Ray Gonzales Hooked Skews archive
Friday 26 June 2009
Mark Baker tries out these hooked skew tools from Ashley IlesError loading Partial View script (file: ~/Views/MacroPartials/cwsGalleryImages.cshtml)
Ashley Iles has worked closely with Ray Gonzales - a world class carver - and the result is the Gonzales hooked skew tools. The difference with these tools compared to conventional skew tools is the shape of the head; a curved edge with cut away from toe and heel (upper and lower point) of the skew so you can access work more easily. Whilst these are not a recent introduction we have sat back a bit and watched how these have been received. Let's face it - some tools introduced during a financial year by some manufacturers are like fisherman's flies, which are more likely to attract the fisherman than the fish. Some people have said the lure of the "shinies" are strong; this is not necessarily a reflection on the quality, it is just that some items don't live up to their expectations.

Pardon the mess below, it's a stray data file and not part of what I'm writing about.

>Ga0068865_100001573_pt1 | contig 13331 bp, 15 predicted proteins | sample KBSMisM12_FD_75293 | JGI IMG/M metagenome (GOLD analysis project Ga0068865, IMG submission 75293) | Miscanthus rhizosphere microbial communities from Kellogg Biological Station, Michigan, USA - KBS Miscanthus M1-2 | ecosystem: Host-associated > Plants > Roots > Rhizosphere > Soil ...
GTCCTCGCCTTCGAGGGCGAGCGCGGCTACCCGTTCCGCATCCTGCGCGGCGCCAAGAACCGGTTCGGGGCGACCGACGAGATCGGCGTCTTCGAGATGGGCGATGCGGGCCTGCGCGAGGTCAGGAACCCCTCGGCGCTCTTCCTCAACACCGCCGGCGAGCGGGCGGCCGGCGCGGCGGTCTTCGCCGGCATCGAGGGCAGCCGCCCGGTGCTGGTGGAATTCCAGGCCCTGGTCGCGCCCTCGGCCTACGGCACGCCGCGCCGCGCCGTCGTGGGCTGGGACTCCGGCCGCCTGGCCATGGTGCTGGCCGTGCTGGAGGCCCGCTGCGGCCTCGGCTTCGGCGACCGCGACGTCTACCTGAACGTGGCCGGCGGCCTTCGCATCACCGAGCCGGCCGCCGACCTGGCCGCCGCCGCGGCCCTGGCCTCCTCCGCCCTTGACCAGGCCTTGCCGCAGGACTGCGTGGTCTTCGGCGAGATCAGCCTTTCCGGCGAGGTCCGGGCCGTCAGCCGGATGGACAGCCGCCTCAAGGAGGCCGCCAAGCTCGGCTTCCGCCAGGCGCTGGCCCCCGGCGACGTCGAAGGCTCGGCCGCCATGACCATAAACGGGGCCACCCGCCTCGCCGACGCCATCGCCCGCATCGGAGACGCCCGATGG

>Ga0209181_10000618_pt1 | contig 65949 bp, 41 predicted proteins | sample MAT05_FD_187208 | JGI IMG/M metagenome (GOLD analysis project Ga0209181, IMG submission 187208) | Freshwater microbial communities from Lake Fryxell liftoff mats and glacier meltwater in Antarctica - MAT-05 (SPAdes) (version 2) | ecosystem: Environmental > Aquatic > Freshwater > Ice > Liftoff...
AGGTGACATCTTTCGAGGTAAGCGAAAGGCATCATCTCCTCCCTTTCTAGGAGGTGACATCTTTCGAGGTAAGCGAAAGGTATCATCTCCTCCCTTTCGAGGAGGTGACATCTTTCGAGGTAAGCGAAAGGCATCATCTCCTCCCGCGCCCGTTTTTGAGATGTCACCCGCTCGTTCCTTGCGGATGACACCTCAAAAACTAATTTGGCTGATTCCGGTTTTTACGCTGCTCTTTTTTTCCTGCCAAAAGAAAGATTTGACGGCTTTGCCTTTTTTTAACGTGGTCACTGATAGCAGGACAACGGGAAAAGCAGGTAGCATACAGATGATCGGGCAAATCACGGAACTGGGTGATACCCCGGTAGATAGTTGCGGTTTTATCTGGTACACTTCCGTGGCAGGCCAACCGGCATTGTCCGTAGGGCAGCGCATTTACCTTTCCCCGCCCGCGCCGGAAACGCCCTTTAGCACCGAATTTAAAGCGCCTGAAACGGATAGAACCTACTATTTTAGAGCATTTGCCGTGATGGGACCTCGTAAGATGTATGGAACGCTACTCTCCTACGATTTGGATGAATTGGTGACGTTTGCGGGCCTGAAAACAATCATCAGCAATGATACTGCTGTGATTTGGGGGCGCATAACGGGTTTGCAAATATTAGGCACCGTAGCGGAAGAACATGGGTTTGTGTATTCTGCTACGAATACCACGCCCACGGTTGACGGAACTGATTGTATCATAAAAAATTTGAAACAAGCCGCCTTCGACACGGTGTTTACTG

Since these tools were introduced a while back, we have been receiving many comments from people saying how good they are, and a flurry of interest in the normally sedate world of carving.
In useAshley Iles is known for producing quality tools and these tools are no different. When speaking to the manufacturers, I was told this tool is a 'toad' to make. Well, the head form certainly indicates it is likely to be. Available in two head sizes: 15mm (5/8in) and 19mm (3/4in) and two short lengths of blade, one with a palm-grip type handle and the other with a conventional cigar type. There is also a longer bladed form with a handle that is more akin to a cigar shape with squared-off sides - this allows you to pick and choose according to the work being created, and also to your preferred tool handle and reach.
The unconventional head means that this is a multi-function tool. It can be used to pare work down, using the edge at various angles to access work and to create the perfect slicing cut. You can also use the points to incise and use the slicing cut as you work around eyes; for hair and veins on leaves it is very clean and precise. To sharpen, it was simply a case of pulling over a leather stop, remembering to rock the tool slightly from side to side in order to sharpen the full-arced cutting edge. Do not be tempted to re-grind these with a grinder.